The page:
Polygamist sect to sue government officials over raid

The attorney for the Fundamentalist Church of Jesus Christ of Latter Day Saints said Tuesday that the polygamist sect intends to sue state and county officials over the April 3 raid on the Yearning for Zion Ranch near Eldorado.

Rod Parker, the Salt Lake City-based attorney for the FLDS, wouldn’t say when a lawsuit will be filed but says the sect’s lawyers believe that they have grounds for suit after the Texas Supreme Court ordered the return of 440 children to the compound.

He said that many of the children need extensive counseling after their two-month separation from their parents and that the 1,691-acre ranch was physically damaged during the raid.

FLDS
Theologically, Mormonism in turn is a cult of Christianity
Theologically, the FLDS is also considered to be a cult of Christianity
Sociologically, the FLDS is a high-demand, high-control, destructive cult. Among other things, it teaches and practices polygamy, breaks up families and marriages, and has engaged in arranged and forced marriages.
In contrast to the Mormon Church, the FLDS practices a more original version of Mormonism. Mormonism’s doctrines constantly change in response to outside pressure and realities.

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“We are carefully exploring our options,” Parker said. “We want to be careful and deliberate about it, but we also want to act quickly enough that we can get a meaningful remedy.”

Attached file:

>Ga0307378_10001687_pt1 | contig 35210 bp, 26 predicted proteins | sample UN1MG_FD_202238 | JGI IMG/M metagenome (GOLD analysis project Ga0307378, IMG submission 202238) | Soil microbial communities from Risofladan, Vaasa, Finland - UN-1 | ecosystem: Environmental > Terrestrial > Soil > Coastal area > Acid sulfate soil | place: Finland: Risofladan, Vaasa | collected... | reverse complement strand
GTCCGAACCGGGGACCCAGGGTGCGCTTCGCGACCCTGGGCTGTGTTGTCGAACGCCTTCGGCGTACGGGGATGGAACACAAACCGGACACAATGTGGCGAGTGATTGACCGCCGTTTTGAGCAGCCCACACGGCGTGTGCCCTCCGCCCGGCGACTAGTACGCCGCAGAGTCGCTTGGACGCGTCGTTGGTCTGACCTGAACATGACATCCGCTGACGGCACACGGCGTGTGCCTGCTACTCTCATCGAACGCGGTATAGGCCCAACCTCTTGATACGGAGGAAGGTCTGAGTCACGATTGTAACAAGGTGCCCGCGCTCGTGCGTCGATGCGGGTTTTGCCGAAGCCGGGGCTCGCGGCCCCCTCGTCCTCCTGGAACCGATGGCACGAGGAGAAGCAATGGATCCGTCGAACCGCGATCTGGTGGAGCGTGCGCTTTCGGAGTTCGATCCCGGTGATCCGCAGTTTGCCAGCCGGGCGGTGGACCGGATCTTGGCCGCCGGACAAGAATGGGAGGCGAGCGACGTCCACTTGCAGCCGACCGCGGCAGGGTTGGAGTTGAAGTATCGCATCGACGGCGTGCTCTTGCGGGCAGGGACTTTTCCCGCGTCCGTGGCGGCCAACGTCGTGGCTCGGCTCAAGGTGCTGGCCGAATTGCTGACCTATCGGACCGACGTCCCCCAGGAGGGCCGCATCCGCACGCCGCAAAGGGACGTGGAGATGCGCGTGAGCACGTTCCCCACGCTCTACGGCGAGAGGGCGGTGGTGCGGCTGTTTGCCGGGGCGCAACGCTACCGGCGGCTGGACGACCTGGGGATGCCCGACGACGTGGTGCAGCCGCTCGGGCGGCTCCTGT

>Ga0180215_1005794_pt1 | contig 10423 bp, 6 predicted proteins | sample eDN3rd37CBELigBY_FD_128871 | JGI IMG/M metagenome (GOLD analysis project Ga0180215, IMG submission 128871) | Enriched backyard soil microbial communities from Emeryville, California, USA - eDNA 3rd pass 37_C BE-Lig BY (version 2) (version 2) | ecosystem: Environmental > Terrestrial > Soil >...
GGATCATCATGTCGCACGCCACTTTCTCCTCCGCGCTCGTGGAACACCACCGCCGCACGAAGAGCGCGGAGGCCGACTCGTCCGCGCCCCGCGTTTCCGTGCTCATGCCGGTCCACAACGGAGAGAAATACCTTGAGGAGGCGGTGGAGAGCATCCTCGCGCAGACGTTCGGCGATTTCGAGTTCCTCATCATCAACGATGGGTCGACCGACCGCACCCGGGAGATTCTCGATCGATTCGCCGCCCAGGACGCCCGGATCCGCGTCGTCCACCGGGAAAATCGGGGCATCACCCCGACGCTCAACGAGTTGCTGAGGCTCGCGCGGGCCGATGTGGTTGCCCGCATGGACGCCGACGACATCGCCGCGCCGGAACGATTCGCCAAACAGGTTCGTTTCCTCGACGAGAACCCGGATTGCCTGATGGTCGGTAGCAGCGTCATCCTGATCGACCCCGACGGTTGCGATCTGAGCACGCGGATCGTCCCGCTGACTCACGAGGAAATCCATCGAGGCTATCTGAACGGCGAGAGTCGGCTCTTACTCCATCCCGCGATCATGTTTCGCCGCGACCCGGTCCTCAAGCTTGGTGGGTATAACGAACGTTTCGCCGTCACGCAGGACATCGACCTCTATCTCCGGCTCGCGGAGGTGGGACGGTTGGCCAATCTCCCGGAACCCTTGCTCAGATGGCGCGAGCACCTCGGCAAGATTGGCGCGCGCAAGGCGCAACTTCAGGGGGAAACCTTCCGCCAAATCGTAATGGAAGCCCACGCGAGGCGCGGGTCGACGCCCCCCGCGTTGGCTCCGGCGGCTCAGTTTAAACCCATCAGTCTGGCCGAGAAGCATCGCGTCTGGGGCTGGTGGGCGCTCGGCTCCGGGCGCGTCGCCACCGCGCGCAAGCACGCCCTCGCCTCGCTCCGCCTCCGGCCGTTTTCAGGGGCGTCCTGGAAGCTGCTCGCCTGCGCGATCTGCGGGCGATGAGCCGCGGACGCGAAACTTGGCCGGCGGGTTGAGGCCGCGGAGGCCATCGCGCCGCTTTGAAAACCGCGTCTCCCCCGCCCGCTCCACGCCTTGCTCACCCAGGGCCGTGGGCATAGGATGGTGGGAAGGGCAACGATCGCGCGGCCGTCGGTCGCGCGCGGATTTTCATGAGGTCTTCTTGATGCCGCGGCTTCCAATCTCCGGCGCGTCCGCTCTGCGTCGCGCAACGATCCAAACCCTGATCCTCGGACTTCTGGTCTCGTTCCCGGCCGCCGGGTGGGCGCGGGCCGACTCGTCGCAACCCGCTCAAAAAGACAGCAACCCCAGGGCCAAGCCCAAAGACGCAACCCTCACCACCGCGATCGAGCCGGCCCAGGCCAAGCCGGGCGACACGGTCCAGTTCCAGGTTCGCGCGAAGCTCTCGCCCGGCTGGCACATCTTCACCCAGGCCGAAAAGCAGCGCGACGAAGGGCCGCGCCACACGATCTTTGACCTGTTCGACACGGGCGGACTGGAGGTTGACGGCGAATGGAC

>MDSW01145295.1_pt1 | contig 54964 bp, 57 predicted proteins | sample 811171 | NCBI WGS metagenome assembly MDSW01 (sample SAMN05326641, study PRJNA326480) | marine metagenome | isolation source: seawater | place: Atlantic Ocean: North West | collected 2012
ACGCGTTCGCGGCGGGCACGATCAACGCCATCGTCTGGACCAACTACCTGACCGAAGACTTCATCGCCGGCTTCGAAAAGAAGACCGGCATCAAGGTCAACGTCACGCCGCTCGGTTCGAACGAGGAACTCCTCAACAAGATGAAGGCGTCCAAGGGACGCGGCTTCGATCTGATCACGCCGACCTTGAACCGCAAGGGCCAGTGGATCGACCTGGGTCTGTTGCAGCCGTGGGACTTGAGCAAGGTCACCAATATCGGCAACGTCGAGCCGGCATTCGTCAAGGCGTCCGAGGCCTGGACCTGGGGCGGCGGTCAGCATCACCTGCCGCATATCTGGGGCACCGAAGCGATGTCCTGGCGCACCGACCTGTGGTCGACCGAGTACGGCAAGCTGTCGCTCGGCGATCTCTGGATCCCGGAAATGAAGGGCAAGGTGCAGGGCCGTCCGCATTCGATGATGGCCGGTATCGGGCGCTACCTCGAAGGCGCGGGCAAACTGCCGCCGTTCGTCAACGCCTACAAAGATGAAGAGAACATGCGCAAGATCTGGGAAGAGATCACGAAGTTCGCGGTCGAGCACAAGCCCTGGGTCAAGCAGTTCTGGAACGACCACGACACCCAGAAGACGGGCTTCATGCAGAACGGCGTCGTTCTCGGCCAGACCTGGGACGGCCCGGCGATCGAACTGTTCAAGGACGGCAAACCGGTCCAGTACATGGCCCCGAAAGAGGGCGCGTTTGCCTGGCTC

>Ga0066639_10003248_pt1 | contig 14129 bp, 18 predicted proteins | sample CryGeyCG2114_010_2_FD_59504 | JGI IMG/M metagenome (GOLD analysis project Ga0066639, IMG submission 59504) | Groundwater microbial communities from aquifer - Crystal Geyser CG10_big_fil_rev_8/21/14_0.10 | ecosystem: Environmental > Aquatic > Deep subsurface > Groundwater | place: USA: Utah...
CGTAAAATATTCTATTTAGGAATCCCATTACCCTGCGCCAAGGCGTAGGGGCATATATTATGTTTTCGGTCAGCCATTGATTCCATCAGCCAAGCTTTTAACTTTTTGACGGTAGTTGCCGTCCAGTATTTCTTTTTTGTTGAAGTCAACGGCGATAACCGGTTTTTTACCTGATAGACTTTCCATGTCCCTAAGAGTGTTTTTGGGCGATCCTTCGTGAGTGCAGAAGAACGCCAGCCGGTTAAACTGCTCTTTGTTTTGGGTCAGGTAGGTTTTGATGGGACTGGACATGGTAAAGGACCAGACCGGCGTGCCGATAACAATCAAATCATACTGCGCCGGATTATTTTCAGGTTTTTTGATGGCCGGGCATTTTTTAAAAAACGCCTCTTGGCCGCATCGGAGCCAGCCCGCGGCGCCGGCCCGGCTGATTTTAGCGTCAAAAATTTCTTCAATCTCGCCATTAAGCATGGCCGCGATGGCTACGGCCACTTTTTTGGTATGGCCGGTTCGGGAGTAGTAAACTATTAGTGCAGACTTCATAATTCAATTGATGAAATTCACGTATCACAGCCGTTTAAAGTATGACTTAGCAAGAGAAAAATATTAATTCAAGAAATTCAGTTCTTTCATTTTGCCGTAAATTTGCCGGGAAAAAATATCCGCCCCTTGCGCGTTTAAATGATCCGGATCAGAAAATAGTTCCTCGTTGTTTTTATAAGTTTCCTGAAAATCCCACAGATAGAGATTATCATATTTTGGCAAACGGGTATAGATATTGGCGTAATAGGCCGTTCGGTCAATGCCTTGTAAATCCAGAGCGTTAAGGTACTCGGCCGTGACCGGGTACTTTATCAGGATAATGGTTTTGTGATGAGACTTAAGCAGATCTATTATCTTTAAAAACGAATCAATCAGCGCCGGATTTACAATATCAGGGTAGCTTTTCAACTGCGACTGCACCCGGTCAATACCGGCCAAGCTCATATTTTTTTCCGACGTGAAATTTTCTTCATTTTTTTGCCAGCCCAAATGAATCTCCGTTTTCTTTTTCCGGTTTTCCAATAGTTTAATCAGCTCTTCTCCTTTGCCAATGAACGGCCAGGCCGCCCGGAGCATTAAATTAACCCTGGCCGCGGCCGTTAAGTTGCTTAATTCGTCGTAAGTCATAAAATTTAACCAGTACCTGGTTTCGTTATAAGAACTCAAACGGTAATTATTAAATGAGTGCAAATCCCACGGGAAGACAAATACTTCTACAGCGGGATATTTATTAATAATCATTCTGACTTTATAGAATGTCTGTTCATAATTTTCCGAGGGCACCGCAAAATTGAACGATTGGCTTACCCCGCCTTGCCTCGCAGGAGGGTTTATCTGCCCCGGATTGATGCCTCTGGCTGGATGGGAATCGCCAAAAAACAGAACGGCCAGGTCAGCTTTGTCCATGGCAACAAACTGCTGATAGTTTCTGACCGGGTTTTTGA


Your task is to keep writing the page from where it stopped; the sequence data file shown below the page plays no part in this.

Joe Spurlock, a Texas Wesleyan University law professor and former family court judge, said the Texas Family Code provides Child Protective Services with immunity from lawsuits even if the children are taken without a court order. In this case, where a court order was obtained, Spurlock said he didn’t know how a lawsuit would succeed.

“Lawsuit? I don’t think so,” Spurlock said. “I think as long as the state took those kids under the reasonable belief that there was some type of abuse or neglect going on, they don’t have a leg to stand on. Even in hindsight, as the Supreme Court said, you shouldn’t have taken all of the kids, that doesn’t mean there are grounds for a lawsuit unless you can prove they deliberately lied about the conditions on that ranch.”


FLDS lawyers will also have to navigate Texas’ sovereign immunity cap that limits damages against state agencies.

But Parker said lawyers could sue individually, most likely in federal court, to get around the cap.

One recent court ruling might support that position.

Last month, the 10th Court of Appeals in Waco ruled that Texas A&M administrators who are being sued individually in lawsuits over the 1999 bonfire collapse cannot claim governmental immunity. The court ruled that administrators were not immune to lawsuits even though they were acting in their official capacity in the accident that killed 12 and injured 27.

CPS staying away

Child Protective Services spokesman Patrick Crimmins said the agency has not tried to return to the YFZ Ranch since the children were returned to parents last week.

He wouldn’t say whether CPS intends to return.